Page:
If you need to schedule jobs in Java, it is fairly common in the industry to use Quartz directly or via Spring integration. Quartz’ home page at the time of writing claims that using quartz is a simple 3-step process: Download, add to app, execute jobs when you need to. For any of you that actually have experience with Quartz, this is truly laughable.
First of all, adding the quartz library to your app does not begin to ready your application to schedule jobs. Getting your code to run in a schedule with quartz is anything but straightforward. You have to write your implementation of the job interface, then you have to construct large xml configuration files or add code to your application to build new instances of JobDetails, Triggers using complex api such as
Â .withIdentity("myTrigger", "group1").startNow().withSchedule(simpleSchedule() and then schedule them using Schedule instance from a ScheduleFactory. All this is code you have to write for each job or the equivalent xml configuration. Quite the headache for something that was supposed to simply be “execute jobs when you need to”. Even in Quartz’ tutorial, it takes 6 lessons to setup a job. What happens when you need to make a change to a job’s schedule? Temporarily disable a job? Change the parameters bound to a job? All these require a build/test/deploy cycle which is impractical for any organization.
Quartz is also deficient in its feature set. Out of the box, it is just a code library for job execution. No monitoring console for reviewing errors and history, no useful and reasonably searchable logging, no support for multiple execution nodes, no administration interface, no alerts or notifications, inflexible and buggy recovery mechanisms for failed jobs and missed jobs.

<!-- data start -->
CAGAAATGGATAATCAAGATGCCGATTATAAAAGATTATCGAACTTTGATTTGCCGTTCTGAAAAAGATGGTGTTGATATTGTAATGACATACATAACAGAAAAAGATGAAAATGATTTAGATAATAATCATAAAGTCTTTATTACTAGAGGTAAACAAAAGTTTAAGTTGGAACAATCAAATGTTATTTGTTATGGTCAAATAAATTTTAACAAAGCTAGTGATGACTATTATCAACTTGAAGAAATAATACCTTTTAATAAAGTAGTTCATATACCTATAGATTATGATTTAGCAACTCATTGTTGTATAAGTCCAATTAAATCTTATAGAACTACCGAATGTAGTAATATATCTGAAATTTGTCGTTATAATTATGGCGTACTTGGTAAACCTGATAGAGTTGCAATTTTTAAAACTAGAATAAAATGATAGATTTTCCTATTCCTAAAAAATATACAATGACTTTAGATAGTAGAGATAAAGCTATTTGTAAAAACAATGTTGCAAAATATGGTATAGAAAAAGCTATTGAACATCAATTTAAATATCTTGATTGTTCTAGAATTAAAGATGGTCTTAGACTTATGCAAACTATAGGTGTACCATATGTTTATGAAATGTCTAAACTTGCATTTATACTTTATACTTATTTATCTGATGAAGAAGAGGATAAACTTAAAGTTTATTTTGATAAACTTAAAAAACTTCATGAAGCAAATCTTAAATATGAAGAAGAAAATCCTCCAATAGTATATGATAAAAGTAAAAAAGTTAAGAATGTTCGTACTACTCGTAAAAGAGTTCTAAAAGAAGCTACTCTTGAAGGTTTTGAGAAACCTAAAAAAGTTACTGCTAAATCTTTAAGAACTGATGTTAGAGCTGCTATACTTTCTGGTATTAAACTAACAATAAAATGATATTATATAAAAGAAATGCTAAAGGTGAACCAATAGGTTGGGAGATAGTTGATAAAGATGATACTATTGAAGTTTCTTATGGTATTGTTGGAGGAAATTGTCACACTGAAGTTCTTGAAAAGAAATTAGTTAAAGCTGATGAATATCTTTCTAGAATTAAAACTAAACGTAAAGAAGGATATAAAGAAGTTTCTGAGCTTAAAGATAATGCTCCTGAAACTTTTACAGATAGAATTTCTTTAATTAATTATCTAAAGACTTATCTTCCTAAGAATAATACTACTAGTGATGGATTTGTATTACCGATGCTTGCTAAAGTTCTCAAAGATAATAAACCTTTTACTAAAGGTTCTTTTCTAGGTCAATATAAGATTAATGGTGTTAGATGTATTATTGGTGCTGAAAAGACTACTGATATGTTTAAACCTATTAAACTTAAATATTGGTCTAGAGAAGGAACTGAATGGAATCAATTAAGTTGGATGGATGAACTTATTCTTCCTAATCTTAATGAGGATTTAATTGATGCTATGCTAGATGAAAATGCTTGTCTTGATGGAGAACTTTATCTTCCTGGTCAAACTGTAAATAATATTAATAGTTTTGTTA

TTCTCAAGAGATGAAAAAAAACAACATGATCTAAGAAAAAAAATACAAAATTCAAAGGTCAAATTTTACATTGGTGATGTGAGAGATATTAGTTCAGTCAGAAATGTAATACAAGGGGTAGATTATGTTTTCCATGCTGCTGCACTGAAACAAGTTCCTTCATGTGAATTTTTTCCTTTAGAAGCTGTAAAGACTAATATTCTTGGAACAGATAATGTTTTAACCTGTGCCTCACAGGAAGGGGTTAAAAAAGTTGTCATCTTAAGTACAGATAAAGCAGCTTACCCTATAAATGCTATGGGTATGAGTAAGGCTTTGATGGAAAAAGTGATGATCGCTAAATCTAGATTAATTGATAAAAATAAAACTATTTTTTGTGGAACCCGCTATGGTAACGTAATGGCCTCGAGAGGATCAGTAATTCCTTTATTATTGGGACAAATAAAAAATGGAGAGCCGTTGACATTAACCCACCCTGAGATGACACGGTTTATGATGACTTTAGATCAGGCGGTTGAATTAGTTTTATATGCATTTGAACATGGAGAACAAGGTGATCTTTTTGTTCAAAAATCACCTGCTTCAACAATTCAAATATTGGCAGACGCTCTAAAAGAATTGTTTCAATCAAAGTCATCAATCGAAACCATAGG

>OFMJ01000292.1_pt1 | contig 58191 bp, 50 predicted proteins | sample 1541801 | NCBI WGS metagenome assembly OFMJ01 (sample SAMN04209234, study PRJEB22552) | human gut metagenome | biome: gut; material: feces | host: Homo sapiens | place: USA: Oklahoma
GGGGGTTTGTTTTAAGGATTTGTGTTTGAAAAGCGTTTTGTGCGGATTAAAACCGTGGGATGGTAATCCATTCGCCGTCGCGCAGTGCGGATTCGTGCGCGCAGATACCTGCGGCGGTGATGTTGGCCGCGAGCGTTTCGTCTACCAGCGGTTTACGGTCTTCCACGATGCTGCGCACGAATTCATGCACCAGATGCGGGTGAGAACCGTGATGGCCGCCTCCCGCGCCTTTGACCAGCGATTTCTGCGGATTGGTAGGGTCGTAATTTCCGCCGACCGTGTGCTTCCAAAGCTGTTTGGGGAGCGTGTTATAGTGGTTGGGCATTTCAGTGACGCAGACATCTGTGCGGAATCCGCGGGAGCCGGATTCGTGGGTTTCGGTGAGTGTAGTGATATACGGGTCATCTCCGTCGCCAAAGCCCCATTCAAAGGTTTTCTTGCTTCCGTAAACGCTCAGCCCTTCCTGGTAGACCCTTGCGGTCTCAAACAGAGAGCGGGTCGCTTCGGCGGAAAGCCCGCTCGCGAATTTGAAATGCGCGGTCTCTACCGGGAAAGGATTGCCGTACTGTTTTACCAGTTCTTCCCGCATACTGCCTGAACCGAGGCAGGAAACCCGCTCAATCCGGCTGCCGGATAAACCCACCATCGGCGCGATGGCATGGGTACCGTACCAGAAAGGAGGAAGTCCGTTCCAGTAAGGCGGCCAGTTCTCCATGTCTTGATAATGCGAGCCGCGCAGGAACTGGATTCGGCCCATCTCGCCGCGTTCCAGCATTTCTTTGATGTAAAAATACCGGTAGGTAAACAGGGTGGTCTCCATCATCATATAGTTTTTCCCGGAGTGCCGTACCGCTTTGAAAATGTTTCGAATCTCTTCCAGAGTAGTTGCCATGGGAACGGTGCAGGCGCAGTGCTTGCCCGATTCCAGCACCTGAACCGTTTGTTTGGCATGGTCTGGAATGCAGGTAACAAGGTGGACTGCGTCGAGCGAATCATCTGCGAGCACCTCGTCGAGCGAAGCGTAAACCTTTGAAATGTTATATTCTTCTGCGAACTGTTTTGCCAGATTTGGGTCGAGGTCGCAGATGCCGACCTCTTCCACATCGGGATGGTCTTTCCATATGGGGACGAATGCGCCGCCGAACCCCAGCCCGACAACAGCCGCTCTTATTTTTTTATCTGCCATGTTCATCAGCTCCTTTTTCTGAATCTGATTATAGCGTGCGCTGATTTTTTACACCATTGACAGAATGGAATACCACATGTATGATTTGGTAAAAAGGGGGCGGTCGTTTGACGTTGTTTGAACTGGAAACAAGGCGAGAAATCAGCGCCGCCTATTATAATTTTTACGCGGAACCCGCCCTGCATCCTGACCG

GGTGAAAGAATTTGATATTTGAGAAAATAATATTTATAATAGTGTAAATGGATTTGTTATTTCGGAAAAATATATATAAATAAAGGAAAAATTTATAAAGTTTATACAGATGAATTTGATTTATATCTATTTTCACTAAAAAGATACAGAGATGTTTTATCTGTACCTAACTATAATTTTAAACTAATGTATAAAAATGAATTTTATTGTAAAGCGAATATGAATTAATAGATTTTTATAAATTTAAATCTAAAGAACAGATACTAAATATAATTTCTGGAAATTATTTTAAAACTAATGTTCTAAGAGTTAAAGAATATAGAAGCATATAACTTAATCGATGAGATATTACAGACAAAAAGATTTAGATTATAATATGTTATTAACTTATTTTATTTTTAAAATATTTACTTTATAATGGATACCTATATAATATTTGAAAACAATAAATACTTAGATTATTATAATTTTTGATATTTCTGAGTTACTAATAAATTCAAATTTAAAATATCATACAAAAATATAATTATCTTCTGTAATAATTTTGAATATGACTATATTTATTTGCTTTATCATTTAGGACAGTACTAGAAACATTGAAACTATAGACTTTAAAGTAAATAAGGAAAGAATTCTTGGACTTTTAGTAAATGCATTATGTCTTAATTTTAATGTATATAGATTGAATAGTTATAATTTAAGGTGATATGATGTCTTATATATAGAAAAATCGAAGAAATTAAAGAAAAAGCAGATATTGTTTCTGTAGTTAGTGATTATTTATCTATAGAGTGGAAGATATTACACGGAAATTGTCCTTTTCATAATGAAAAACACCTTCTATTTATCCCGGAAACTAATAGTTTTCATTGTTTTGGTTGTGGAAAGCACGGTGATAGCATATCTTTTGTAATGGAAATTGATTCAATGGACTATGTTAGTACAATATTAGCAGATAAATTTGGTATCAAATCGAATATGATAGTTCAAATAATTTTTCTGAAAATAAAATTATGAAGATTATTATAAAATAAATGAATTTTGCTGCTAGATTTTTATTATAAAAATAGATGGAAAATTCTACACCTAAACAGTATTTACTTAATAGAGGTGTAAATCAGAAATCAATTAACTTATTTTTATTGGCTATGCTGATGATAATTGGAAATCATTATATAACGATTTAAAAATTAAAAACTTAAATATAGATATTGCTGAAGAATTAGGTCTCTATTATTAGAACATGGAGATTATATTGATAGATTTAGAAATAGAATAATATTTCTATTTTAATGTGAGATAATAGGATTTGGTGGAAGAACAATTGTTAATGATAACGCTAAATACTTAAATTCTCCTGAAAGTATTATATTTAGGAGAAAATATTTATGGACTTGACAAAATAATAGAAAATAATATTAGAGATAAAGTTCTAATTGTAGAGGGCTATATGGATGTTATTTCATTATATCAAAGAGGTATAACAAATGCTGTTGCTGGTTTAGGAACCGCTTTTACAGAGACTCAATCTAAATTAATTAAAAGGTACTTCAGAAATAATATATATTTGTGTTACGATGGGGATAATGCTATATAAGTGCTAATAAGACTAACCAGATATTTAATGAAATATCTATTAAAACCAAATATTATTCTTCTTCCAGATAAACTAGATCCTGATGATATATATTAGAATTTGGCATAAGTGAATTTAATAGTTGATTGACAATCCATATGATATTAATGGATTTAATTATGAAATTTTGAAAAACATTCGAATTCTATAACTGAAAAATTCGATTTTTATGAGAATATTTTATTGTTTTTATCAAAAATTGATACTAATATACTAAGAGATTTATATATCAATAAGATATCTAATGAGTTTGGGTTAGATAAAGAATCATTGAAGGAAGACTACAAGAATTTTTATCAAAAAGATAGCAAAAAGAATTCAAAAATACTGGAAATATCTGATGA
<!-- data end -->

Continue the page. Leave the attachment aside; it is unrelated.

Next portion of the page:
Quartz does provide add-on support for multiple nodes, but it requires additional advanced configuration. Quartz also provides an add-on called Quartz Manager, it too needs additional advanced configuration, is a flash app and is incredibly cumbersome and impractical to use.
Simply put, Quartz doesn’t meet these basic needs:
- No out of the box support for multiple execution nodes (pooling or clustering)
- No administration UI that allows all job scheduling and configuration to be done outside of code
- No monitoring
- No alerts
- Insufficient mechanisms for dealing with errors/failures and recovery
All this means Quartz is not really a justifiable choice as an enterprise scheduler. It is feature poor and has high implementation and ongoing utilization costs in terms of time and energy.
Obsidian Scheduler is a great choice for your java-based applications. You truly can be up and running the same day you download it. We have a live, interactive demo where you can try out the interface and see first-hand how easy it is to add/change/disable jobs, to monitor all the node activity, disable/enable nodes and even take advantage of advanced schedule configuration such as chaining and sticky nodes.
In addition to our product website, we’ve discussed Obsidian’s standout features many times here on our blog. Download it today and give it a try!